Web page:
As you are more quiet inside so that you notice and you can see your own thoughts a little more clearly, you will see your father’s voice and your mother’s voice and all your education principles voices inside your head constantly saying things to you. And you will see that — what Freud calls the Super Ego. You will see that that judge is inside. And you keep giving it power by identifying with it. And you feel yourself at war with yourself. That there is a part of you that is doing it, and there is a part of you that is judging what you are doing. And as you are quieter, you see the dynamics between the Super Ego, the Id, the ego. And you see it all as just phenomena. Because they are phenomena. As a psychologist, I can study those phenomena in another person; why not study it in myself? And part of what drugs did for me, and then mediation did for me, and all the spiritual things is it helps me stand back and get outside of it. To see it for what it is. As just stuff — phenomena.
*puja table – a meditation table (or prayer altar)
Now I know this is getting into actual philosophical theories, talking about phenomena (and I now have in my head the Muppets singing “Mah Nà Mah Nà” – do doo de-do-do…rhymes with phenomenon…sorry, forget it), but to put it into a more modern vernacular phenomena is the same as empirical evidence — a source of knowledge acquired by means of observation or experimentation.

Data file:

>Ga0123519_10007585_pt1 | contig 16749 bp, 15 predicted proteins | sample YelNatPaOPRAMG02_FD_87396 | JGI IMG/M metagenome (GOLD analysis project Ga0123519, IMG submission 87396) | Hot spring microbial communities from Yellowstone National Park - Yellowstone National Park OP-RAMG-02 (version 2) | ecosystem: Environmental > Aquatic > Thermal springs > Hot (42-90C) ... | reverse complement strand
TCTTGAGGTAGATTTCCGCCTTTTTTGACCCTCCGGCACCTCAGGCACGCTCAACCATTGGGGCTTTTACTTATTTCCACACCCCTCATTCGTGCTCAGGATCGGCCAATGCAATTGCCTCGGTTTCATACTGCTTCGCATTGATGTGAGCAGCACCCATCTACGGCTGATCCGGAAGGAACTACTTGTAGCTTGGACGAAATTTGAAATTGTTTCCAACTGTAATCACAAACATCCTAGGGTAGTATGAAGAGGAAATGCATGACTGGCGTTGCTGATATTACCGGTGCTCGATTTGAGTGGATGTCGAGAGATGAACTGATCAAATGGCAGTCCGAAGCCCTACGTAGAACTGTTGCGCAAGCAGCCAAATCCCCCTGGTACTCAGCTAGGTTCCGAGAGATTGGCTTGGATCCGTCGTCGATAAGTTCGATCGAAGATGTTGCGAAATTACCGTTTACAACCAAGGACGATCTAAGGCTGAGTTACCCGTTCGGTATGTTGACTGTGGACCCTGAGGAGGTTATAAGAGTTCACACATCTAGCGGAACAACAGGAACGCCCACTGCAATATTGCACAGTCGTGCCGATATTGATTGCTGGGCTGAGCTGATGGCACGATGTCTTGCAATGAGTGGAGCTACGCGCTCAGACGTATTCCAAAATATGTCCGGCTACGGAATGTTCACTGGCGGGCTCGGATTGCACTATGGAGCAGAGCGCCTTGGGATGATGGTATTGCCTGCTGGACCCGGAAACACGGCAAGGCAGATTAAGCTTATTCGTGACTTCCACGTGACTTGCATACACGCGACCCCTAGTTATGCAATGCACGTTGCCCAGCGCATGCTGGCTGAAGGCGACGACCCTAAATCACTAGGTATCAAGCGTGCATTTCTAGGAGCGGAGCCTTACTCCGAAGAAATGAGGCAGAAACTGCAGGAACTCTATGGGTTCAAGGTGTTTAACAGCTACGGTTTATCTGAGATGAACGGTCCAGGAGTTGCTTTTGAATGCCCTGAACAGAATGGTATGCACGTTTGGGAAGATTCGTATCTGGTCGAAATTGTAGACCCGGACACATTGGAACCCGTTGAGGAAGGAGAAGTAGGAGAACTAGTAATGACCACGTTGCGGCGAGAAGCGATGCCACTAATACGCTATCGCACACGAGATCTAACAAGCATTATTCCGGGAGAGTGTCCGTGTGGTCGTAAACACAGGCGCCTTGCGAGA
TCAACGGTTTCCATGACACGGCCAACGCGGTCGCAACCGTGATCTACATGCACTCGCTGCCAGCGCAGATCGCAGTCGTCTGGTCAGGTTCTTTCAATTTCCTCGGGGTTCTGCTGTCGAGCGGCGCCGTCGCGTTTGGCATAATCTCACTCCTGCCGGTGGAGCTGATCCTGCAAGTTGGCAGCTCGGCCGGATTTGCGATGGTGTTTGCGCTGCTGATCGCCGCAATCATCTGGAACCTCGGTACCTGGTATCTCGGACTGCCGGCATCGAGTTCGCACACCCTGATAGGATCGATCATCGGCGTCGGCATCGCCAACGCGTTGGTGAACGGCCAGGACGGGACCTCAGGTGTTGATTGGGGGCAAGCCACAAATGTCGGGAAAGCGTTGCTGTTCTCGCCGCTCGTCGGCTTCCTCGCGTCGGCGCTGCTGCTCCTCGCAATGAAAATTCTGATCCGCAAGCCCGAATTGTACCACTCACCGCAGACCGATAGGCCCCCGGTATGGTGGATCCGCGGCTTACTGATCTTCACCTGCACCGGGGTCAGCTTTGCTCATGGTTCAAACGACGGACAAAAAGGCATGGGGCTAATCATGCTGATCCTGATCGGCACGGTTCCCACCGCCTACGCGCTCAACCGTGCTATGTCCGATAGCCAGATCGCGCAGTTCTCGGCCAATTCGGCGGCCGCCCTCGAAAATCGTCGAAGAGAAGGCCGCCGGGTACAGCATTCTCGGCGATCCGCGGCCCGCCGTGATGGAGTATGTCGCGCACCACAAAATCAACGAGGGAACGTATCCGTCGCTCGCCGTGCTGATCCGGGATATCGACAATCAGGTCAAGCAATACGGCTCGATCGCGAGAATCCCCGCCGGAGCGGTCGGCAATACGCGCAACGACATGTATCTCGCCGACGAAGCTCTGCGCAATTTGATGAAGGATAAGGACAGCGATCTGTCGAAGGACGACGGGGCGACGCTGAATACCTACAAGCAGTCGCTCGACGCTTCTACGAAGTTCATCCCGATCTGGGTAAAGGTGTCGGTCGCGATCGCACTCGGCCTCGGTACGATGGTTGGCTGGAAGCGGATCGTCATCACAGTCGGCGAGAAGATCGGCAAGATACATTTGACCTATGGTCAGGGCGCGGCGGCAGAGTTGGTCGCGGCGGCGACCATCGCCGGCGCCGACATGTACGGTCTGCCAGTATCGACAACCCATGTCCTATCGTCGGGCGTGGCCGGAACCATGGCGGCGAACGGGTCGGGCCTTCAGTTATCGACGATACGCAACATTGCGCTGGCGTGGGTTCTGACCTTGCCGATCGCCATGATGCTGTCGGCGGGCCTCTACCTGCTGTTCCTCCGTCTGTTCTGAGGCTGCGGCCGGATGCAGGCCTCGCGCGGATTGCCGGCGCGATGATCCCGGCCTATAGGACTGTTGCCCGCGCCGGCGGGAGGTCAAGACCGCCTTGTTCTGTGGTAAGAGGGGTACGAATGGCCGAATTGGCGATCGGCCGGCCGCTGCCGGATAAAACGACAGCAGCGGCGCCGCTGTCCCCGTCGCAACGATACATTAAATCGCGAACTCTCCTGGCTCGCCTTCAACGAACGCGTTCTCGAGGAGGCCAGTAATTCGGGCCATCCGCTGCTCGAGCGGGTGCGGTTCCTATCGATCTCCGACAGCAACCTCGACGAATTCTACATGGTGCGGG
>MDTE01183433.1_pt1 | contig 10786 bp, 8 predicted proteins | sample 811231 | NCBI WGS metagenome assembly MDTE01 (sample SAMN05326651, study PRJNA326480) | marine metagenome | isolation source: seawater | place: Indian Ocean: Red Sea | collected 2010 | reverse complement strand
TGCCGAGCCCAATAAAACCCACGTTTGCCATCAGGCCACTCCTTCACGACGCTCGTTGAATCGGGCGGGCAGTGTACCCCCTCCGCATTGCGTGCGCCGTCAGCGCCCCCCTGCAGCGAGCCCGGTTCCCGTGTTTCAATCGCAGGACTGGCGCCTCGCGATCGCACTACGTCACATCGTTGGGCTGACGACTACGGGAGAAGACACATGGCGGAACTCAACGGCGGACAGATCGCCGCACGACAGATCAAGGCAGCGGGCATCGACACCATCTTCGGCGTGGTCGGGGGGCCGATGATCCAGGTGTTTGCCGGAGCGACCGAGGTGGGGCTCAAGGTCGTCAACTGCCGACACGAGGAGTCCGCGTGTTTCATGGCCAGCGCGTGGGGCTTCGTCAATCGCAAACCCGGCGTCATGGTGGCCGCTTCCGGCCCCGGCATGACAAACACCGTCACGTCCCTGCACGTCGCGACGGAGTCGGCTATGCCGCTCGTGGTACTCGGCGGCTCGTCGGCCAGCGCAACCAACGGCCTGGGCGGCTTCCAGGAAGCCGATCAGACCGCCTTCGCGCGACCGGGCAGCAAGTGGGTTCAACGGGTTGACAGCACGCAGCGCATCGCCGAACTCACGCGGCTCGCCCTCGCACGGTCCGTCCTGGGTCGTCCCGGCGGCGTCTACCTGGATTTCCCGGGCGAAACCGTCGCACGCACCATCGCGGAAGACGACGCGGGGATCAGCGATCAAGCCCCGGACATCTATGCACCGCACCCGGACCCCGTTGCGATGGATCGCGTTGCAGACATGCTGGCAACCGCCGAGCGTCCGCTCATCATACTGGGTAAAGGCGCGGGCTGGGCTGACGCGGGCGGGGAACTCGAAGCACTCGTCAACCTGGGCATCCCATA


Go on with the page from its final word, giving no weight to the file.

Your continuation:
So, in other words, all that internal noise in our heads; our Super Ego, the Id, and the Ego, etc., if we listen to it and identify with it, then we start judging everyone (and everything) around us. And we’re judging them on what we observe as if that is who or what they are!!!
This is a monumental problem, because we are completely devaluing them, or ourselves, and all of the uniqueness that each and every single living, breathing person is comprised of. How sad is that?
So again, I ask that you ponder the original words of Ram Dass:
“…when you go out into the woods and you look at trees, you see all these different trees. And some of them are bent, and some of them are straight, and some of them are evergreens, and some of them are whatever. And you look at the tree and you allow it. You appreciate it. You see why it is the way it is. You sort of understand that it didn’t get enough light, and so it turned that way. And you don’t get all emotional about it. You just allow it. You appreciate the tree.
The minute you get near humans, you lose all that. And you are constantly saying “You’re too this, or I’m too this.” That judging mind comes in. And so I practice turning people into trees. Which means appreciating them just the way they are.”
Here are two photos are of a tree, that we love dearly, in our front yard…the very same tree, taken several yards apart. Doesn’t that in and of itself speak volumes about judgement?
Are you thinking what I’m thinking…
…we can’t…we won’t…but what if we did?
— Raina K Morton August 22 2014
**Title today from this wonderful song:
Change – Blind Melon
3 thoughts on “When Life is Hard You Have to Change”
Ram Dass wrote a book called ‘Still Here’ after his stroke, I’m sure it’s a takeoff on his ‘Be Here Now’ book.
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Reading this I think of the people in my own life that were not who I wanted them to be and how I punished them for being who they were. Lovely post, Rai.
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I was doing the very same last night, L, thank you for mentioning that! Such a good (introspective) point.